Russia Hackers Break Into DNC Computers And Steal ‘Opposition Research’ On Donald Trump

Russian hackers broke into the Democratic National Committee (DNC) computer systems and stole opposition research on Donald Trump. The hackers reportedly garnered access to the Trump information a year ago, with their access to the DNC system only being “wiped clean” last weekend.

The DNC claims the Russian hackers did not get access to voter details, donor information, or other related personal or financial data when breaking into the computer system. The “suspicious behavior” in the Democratic Party’s computer system was first noticed in April, according to a Politico report.

Russia has denied being involved with the DNC hacking. Hackers from the former Soviet Union have also been accused of breaking into the computer systems of multiple federal agencies. Yesterday, reports began circulating online claiming Vladimir Putin could be in possession of email communications, with attachments, from Hillary Clinton’s home server.

DNC Chief Executive Officer Amy Dacey contacted party lawyer Michael Sussmann to get help with the hacking breach. Sussmann is a former federal prosecutor who specialized in cybercrimes. Shawn Henry, the president of CrowdStrike, a cybersecurity firm, was called in to help figure out how the DNC computer system was hacked and how to correct the problem. Henry reportedly identified the culprits in 24 hours. The FBI was also called in to investigate the cyberattack.

Democratic Party Chair Debbie Wasserman Schultz told the media the “security of our system is critical” to the party’s operation and to the “confidence of the campaigns and state parties” they work with.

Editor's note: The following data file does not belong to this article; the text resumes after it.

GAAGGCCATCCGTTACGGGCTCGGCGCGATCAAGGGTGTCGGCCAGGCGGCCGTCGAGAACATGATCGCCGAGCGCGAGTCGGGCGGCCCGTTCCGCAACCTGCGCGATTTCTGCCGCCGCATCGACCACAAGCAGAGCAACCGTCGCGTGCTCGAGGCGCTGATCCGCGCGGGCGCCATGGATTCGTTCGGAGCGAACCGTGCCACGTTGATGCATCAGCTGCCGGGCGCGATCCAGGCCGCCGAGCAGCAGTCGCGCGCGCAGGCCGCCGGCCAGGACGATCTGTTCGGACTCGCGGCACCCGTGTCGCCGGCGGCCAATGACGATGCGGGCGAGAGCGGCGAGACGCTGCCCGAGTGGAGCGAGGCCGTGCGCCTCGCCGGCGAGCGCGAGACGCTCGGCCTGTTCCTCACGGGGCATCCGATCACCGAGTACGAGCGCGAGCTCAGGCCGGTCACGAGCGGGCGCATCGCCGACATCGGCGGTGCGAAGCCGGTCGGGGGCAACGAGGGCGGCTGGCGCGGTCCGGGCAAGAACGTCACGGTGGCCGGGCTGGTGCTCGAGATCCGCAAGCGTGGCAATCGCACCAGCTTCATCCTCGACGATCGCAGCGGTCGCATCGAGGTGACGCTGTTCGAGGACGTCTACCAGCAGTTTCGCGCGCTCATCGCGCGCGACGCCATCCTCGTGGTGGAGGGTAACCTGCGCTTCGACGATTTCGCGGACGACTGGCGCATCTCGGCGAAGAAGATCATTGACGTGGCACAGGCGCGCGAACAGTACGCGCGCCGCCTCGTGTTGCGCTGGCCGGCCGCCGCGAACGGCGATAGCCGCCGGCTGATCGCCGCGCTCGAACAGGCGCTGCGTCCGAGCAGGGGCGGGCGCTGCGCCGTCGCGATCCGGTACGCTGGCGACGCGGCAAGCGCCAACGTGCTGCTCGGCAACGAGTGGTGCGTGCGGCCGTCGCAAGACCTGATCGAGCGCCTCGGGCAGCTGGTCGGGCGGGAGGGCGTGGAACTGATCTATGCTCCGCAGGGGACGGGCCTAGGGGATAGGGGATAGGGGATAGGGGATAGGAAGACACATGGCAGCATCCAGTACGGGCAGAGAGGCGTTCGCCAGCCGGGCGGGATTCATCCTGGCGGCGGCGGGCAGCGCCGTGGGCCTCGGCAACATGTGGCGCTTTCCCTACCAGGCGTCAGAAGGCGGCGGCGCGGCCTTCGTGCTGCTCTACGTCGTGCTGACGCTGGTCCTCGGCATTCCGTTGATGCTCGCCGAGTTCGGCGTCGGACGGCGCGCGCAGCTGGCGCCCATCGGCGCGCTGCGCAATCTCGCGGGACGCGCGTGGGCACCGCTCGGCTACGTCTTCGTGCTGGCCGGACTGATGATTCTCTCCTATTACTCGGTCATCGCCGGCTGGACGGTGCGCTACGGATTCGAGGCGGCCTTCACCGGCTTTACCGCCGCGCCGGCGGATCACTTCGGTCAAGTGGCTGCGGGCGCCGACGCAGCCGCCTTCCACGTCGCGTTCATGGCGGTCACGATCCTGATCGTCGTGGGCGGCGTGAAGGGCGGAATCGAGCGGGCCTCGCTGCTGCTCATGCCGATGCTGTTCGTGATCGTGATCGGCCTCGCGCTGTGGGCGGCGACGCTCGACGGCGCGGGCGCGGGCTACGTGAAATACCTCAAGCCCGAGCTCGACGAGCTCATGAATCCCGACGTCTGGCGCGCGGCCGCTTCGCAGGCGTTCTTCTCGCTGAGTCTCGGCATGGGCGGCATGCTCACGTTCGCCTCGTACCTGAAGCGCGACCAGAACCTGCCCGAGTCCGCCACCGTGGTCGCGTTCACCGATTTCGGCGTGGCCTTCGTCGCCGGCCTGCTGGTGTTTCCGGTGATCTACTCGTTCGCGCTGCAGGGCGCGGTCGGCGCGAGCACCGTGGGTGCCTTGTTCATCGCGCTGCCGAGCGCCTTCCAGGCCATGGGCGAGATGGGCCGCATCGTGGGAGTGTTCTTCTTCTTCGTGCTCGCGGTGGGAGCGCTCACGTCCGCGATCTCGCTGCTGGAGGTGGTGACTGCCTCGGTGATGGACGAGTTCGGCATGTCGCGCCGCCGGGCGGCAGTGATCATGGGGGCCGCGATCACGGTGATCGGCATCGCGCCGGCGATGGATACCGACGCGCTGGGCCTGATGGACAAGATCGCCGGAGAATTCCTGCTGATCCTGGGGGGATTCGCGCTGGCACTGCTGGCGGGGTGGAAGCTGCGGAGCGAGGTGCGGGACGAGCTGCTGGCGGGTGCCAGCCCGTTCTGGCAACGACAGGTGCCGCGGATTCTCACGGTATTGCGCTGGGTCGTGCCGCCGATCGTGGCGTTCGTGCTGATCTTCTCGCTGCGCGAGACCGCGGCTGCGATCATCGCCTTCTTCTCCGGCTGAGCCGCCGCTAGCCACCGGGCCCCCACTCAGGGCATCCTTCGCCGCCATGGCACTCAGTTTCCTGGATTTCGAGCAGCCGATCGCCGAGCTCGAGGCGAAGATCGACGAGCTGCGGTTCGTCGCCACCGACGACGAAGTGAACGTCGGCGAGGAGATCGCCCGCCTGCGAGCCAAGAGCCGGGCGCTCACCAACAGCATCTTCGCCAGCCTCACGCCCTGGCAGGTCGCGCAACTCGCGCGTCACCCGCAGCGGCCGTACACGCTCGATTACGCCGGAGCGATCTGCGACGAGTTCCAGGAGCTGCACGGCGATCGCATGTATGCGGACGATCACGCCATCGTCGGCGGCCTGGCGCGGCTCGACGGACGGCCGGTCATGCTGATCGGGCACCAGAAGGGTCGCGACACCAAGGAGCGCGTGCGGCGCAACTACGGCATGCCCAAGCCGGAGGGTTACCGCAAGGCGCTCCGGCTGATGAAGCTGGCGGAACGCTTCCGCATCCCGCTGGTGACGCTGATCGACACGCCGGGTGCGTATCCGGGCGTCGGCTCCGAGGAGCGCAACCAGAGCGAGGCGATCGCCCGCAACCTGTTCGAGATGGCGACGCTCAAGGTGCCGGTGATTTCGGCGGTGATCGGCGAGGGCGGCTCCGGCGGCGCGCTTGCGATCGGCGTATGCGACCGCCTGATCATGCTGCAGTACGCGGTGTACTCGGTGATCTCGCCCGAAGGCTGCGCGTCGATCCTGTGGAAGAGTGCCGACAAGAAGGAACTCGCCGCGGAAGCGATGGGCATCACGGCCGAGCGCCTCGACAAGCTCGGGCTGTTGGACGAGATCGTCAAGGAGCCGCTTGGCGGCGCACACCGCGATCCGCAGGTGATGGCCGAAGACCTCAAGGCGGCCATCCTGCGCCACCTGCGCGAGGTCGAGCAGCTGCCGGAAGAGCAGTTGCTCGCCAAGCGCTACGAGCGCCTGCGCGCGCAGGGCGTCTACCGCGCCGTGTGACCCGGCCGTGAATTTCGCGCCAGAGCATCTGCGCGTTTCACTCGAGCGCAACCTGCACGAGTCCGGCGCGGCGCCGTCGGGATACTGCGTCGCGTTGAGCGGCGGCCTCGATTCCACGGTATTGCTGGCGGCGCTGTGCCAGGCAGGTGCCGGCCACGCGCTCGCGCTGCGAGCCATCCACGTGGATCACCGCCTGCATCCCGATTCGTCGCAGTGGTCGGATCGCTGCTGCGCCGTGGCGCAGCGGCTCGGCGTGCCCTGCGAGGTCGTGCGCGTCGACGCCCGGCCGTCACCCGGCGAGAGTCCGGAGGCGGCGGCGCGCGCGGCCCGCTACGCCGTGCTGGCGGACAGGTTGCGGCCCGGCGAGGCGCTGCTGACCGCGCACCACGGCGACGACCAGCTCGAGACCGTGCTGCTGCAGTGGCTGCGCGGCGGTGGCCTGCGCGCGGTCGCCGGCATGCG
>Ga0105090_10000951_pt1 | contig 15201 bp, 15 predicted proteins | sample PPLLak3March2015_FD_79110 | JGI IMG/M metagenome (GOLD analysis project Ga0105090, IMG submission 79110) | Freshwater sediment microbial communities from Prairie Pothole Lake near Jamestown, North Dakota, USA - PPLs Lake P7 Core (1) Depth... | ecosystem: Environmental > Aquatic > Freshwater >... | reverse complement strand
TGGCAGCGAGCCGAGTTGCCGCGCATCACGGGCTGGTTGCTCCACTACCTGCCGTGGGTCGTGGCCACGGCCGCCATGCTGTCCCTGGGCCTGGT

“When we discovered the intrusion, we treated this like the serious incident it is and reached out to CrowdStrike immediately. Our team moved as quickly as possible to kick out the intruders and secure our network,” Debbie Wasserman Schultz added.

According to CrowdStrike, two different groups were able to hack into the DNC computer systems. One was code named “Cozy Bear” and the other was dubbed “Fancy Bear.” During the Fancy Bear cyberattack, the hackers were able to browse information on the computers used by Democratic Party research staffers, Gawker reports.

CrowdStrike co-founder Dmitri Alpervotich feels the two cyberattacks were not coordinated between the Cozy Bear and Fancy Bear hackers.

“At DNC, Cozy Bear intrusion has been identified going back to summer of 2015, while Fancy Bear separately breached the network in April 2016,” Alpervotich said. “We have identified no collaboration between the two actors, or even an awareness of one by the other. Instead, we observed the two Russian espionage groups compromise the same systems and engage separately in the theft of identical credentials.”

Although DNC officials admit the Russian hackers were able to obtain a “great library of material” on Donald Trump, they downplayed the amount of “proprietary material” that was also viewed during the cyberattack.

One of the cyber hacking groups might be connected to the GRU Russian intelligence service, according to CrowdStrike. The other group of hackers could be connected to Vladimir Putin’s security agency, the Federal Security Service.

Former U.S. Ambassador to Russia Michael McFaul had this to say about the Russian hackers intrusion into the DNC computer systems.

“I am sure they intended to do this without being caught. They wanted to obtain the information without it being detected. That’s a kind of target that would make sense — in terms of them wanting to know things about what is going on here. Whether they were doing it to try to try to manipulate our political process, I’d have to think about that. Russia has tremendous capabilities, both the Russian government and their proxies and people somewhat affiliated with the government. We always underestimate their capabilities.”

National Intelligence Director James Clapper said cyber hacking attempts during a presidential election have become almost common, and he expects more of the same to likely occur during the 2016 general election race.

[Image A Katz/]